Somebody, someone, anybody, anyone etc
November 5th, 2010 in Improve English
-body or –one?
There is no difference between somebody or someone, anybody or anyone, nobody or no one and everybody or everyone. The forms with –body are very informal.
Some- and any-
The differences between somebody and anybody, something and anything, somewhere and anywhere are the same as the differences between some and any.
The forms with some- are more common in affirmative clauses. The forms with any- are more common in negative and interrogative clauses.
Did anybody come? (NOT Did somebody come?)
There is something under the bed. (NOT There is anything under the bed.)
I don’t want to buy anything too expensive.
Everybody, anybody, somebody etc are usually used with singular verbs.
Everybody needs to be loved. (NOT Everybody need to be loved.)
Somebody has let the cat in. (NOT Somebody have let the cat in.)
Somebody and some people
Somebody refers to only one person. When the reference is to more than one person, we use some people.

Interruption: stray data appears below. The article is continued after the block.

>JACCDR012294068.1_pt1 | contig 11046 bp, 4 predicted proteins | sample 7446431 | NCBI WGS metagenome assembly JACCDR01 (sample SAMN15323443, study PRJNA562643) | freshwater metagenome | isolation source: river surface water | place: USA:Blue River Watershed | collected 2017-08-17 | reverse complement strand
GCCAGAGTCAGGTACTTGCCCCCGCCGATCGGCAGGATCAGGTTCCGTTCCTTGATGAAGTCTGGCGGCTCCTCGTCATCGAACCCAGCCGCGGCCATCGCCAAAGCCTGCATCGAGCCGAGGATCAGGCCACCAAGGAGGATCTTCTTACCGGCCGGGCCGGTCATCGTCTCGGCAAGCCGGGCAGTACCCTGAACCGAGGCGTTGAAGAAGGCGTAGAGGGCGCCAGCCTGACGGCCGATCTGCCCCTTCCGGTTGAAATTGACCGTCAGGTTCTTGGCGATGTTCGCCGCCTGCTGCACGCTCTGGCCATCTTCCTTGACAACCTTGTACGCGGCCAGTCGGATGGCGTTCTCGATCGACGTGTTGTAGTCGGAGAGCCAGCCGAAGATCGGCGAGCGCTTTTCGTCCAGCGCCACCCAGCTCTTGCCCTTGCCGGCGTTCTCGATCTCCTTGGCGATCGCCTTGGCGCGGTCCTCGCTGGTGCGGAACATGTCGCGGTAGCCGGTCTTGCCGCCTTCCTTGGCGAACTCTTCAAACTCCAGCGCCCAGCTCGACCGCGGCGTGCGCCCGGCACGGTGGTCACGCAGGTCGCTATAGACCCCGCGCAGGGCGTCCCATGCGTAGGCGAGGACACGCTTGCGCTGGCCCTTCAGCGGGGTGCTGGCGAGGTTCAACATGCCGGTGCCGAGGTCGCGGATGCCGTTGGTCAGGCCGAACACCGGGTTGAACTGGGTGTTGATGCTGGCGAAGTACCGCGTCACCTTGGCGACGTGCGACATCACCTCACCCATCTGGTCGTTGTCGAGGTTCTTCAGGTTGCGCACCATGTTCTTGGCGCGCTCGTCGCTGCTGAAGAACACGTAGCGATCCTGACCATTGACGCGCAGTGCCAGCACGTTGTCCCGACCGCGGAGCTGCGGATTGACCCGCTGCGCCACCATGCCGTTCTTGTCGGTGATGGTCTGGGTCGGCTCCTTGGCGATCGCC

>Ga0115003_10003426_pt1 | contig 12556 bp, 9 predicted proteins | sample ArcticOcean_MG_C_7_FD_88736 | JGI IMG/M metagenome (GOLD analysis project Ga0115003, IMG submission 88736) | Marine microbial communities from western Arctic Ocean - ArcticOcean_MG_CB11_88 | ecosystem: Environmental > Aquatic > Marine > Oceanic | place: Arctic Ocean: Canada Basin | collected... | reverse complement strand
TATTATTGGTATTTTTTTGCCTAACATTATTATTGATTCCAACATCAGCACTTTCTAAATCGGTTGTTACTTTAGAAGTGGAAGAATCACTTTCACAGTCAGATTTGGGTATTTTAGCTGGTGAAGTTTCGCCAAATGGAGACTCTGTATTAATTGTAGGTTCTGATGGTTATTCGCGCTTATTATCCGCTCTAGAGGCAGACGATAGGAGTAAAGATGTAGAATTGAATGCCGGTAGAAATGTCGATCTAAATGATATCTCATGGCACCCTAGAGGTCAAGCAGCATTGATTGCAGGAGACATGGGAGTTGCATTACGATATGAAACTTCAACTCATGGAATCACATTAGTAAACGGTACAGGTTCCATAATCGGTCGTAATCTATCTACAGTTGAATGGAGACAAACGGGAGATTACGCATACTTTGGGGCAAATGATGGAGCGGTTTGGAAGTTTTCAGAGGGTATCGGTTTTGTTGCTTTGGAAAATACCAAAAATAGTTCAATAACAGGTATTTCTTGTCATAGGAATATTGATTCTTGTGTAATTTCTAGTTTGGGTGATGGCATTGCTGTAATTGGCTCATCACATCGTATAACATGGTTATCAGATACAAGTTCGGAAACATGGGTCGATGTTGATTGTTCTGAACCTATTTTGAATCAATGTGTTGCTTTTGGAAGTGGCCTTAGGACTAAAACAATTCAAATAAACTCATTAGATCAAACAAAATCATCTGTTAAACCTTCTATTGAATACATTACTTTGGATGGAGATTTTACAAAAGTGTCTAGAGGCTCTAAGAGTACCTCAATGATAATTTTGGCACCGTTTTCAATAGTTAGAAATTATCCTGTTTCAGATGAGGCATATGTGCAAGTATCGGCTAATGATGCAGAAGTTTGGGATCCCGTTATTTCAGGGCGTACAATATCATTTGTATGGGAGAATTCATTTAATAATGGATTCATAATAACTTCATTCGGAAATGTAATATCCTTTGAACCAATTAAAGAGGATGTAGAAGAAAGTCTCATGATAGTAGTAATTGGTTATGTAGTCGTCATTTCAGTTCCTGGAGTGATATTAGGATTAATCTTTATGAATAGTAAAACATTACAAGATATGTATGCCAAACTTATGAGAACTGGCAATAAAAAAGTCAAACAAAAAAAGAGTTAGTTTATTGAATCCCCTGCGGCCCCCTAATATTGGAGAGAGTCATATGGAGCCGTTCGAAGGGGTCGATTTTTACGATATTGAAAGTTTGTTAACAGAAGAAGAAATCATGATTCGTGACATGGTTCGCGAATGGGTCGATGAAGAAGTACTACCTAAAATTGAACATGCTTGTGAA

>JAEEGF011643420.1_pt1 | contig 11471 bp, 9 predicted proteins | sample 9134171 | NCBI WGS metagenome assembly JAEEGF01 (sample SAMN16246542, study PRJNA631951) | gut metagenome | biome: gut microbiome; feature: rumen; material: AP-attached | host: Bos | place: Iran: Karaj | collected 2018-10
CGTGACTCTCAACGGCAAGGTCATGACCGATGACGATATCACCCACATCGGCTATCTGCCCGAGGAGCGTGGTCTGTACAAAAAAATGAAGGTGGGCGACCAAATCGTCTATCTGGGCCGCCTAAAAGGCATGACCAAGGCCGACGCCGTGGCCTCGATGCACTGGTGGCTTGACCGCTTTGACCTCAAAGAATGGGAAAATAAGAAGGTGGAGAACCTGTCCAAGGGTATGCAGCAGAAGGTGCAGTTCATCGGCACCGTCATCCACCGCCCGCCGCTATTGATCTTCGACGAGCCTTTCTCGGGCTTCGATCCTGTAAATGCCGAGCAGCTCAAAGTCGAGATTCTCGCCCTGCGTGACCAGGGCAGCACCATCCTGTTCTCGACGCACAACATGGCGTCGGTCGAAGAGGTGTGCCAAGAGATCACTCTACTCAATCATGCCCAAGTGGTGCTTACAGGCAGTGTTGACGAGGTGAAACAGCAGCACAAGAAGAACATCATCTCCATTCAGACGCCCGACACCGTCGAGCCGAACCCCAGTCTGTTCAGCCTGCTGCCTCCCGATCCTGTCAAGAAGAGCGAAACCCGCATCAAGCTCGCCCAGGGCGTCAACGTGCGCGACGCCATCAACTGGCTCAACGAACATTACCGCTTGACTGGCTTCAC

There is somebody at the door. (One person)
There are some people at the door. (More than one person)
Pronouns referring back to somebody, anybody etc
The pronouns they, them and their are often used with a singular meaning to refer back to somebody, anybody etc.
‘There is somebody at the door.’ ‘Tell them I am busy.’ (More natural than ‘Tell him / her I am busy.’)
Anyone and any one; everyone and every one
Anyone means anybody. Any one means ‘any single person or thing’. There is a similar difference between everyone and every one.